In October 2012, Monitor appointed a Contingency Planning Team (CPT) to assess the sustainability of Mid Staffordshire FT (MSFT) and develop a long-term plan. The CPT’s interim report concluded that, despite improving clinical performance, its small scale means it is both clinically and financially unsustainable in its current form.

The CPT then went on to propose that Stafford Hospital should be downgraded, its services halved and without a 24/7 A&E.  With some minor changes to Cannock Chase Hospital this made a “two local hospitals” solution.  The hospitals will be transferred to other providers and an exercise has begun to invite expressions of interest in the delivery of services; current, protected or an alternative set.

The Trust is being run by 3 Joint Trust Special Administrators (TSA) for MSFT who have taken over the role of the Board and the FT Governors and who must propose and consult on the way ahead. We must all hope this attempt at a “failure” regime is better managed and thought through than the total shambles that is happening in South London/Lewisham.

The situation in Staffordshire must be seen as an opportunity, not a response to “failure”.  Local stakeholders have to be guided through a process to honestly explore sustainable long term solutions to problems which will impact across many other parts of the country. How to redefine the role of “hospitals”; how to have systems, staff and processes fit for 21st century; how to reduce demand for acute hospital in-patient care; how to move care closer to home; how to integrate services across NHS and social care; how to move to a well-being approach rather than a reaction to illness approach.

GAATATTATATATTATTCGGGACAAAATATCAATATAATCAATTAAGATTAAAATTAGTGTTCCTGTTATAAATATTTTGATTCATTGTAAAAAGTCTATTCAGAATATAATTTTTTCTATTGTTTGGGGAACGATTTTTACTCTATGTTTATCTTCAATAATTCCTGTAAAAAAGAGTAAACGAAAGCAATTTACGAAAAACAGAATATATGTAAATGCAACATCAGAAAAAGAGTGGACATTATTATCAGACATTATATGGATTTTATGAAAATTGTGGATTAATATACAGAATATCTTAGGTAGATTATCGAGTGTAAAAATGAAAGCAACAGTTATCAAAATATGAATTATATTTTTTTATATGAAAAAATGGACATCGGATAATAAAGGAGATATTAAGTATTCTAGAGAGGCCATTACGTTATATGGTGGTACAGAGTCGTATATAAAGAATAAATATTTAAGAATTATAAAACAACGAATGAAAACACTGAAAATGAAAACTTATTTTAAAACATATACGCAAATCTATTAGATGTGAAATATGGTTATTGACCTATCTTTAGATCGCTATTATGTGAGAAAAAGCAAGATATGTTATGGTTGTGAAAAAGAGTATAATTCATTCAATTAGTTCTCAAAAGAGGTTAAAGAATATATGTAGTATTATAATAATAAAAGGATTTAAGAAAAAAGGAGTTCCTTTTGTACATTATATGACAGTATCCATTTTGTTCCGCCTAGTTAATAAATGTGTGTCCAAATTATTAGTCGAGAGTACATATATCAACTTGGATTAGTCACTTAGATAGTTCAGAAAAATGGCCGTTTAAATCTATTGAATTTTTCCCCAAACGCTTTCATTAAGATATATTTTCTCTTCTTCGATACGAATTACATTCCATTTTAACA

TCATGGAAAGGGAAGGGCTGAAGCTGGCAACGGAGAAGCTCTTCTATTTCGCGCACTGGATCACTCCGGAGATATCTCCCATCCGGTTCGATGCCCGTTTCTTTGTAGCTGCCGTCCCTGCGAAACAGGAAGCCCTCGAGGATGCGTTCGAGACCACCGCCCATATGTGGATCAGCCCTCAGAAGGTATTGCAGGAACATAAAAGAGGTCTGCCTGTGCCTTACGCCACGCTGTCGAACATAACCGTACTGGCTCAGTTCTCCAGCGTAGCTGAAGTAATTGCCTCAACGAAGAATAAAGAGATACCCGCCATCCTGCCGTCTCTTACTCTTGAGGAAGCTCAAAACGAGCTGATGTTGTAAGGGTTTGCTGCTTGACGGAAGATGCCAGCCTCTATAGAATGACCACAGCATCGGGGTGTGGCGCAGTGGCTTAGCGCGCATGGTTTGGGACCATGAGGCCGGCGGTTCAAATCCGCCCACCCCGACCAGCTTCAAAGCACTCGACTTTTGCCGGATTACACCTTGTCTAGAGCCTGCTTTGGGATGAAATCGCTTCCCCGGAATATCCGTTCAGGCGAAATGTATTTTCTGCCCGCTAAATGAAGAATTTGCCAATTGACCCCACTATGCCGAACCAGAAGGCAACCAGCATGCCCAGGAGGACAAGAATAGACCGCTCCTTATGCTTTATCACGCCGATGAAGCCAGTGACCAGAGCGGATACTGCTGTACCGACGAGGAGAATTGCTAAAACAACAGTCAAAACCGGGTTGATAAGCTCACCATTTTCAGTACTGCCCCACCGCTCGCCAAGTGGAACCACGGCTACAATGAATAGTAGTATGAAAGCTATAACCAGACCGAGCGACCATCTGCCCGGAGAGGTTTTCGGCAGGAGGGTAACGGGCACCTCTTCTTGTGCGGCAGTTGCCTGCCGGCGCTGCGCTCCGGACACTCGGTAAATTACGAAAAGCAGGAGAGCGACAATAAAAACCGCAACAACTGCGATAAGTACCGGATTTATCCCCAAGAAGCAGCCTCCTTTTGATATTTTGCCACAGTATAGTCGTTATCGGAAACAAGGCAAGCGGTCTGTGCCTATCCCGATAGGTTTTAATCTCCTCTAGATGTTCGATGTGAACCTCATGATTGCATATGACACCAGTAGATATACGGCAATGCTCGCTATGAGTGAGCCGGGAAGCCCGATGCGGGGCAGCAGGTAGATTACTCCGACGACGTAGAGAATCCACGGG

The recommendation for a cost cutting short term reactive approach will get no support and will potentially not be implementable.  Pandering to ill informed opinions and opportunist political interventions will do nothing to improve care in Staffordshire.

The troubled history of Stafford hospital is largely irrelevant to possible solutions; so far as anyone can judge the quality of care at Stafford is good.

What is significant however is the likely impact of the Francis Report and how the system generally and hospitals in particular have to respond.  What is also obvious is that cutting staff, failing to listen to staff and having a staff that is disengaged and demoralised will lead to poor care.  Continuing denigration of staff and suggestions of solutions involving a “25% reduction on staffing” to solve the MSFT “problem”, will be strongly resisted by those who genuinely seek safe, sustainable and high quality care.

A solution to the long standing problems in Staffordshire must be found, backed by stakeholder agreement, and found quickly – further argument and disagreement just does further harm.

A whole system solution should be an NHS solution, where the best of the knowledge and experience of the NHS are applied to finding solutions – not a market and failure approach where support from other parts of the NHS might be ruled anti-competitive or indeed resisted by NHS organisations looking to benefit from any failure of competitors.  We need NHS experience not paying further millions to management consultants to state the obvious.

A sustainable solution will require new thinking, it will take time and cost money and needs effective management of the transition and of the system as a whole. The various organisations have to be made to work together not compete and squabble over the carcass of MSFT. A sustainable solution will not come through applying the principles of the market.

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